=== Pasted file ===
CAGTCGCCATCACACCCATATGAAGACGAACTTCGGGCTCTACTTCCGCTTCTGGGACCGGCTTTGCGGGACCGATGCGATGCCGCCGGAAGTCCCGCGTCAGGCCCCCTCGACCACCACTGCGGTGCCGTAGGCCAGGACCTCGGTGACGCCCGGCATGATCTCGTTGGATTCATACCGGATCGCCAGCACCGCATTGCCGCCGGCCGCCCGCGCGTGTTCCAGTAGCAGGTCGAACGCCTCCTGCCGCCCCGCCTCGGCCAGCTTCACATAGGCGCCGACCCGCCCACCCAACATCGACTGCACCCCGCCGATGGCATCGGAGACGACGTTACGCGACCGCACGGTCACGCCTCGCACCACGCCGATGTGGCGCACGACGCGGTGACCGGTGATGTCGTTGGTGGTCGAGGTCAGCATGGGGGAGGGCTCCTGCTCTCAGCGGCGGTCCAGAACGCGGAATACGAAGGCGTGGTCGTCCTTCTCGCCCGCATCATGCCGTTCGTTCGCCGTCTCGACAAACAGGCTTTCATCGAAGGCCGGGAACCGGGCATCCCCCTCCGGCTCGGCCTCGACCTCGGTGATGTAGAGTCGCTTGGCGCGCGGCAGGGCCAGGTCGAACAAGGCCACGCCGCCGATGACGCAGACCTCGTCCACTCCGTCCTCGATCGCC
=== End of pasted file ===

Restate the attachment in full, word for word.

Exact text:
CAGTCGCCATCACACCCATATGAAGACGAACTTCGGGCTCTACTTCCGCTTCTGGGACCGGCTTTGCGGGACCGATGCGATGCCGCCGGAAGTCCCGCGTCAGGCCCCCTCGACCACCACTGCGGTGCCGTAGGCCAGGACCTCGGTGACGCCCGGCATGATCTCGTTGGATTCATACCGGATCGCCAGCACCGCATTGCCGCCGGCCGCCCGCGCGTGTTCCAGTAGCAGGTCGAACGCCTCCTGCCGCCCCGCCTCGGCCAGCTTCACATAGGCGCCGACCCGCCCACCCAACATCGACTGCACCCCGCCGATGGCATCGGAGACGACGTTACGCGACCGCACGGTCACGCCTCGCACCACGCCGATGTGGCGCACGACGCGGTGACCGGTGATGTCGTTGGTGGTCGAGGTCAGCATGGGGGAGGGCTCCTGCTCTCAGCGGCGGTCCAGAACGCGGAATACGAAGGCGTGGTCGTCCTTCTCGCCCGCATCATGCCGTTCGTTCGCCGTCTCGACAAACAGGCTTTCATCGAAGGCCGGGAACCGGGCATCCCCCTCCGGCTCGGCCTCGACCTCGGTGATGTAGAGTCGCTTGGCGCGCGGCAGGGCCAGGTCGAACAAGGCCACGCCGCCGATGACGCAGACCTCGTCCACTCCGTCCTCGATCGCC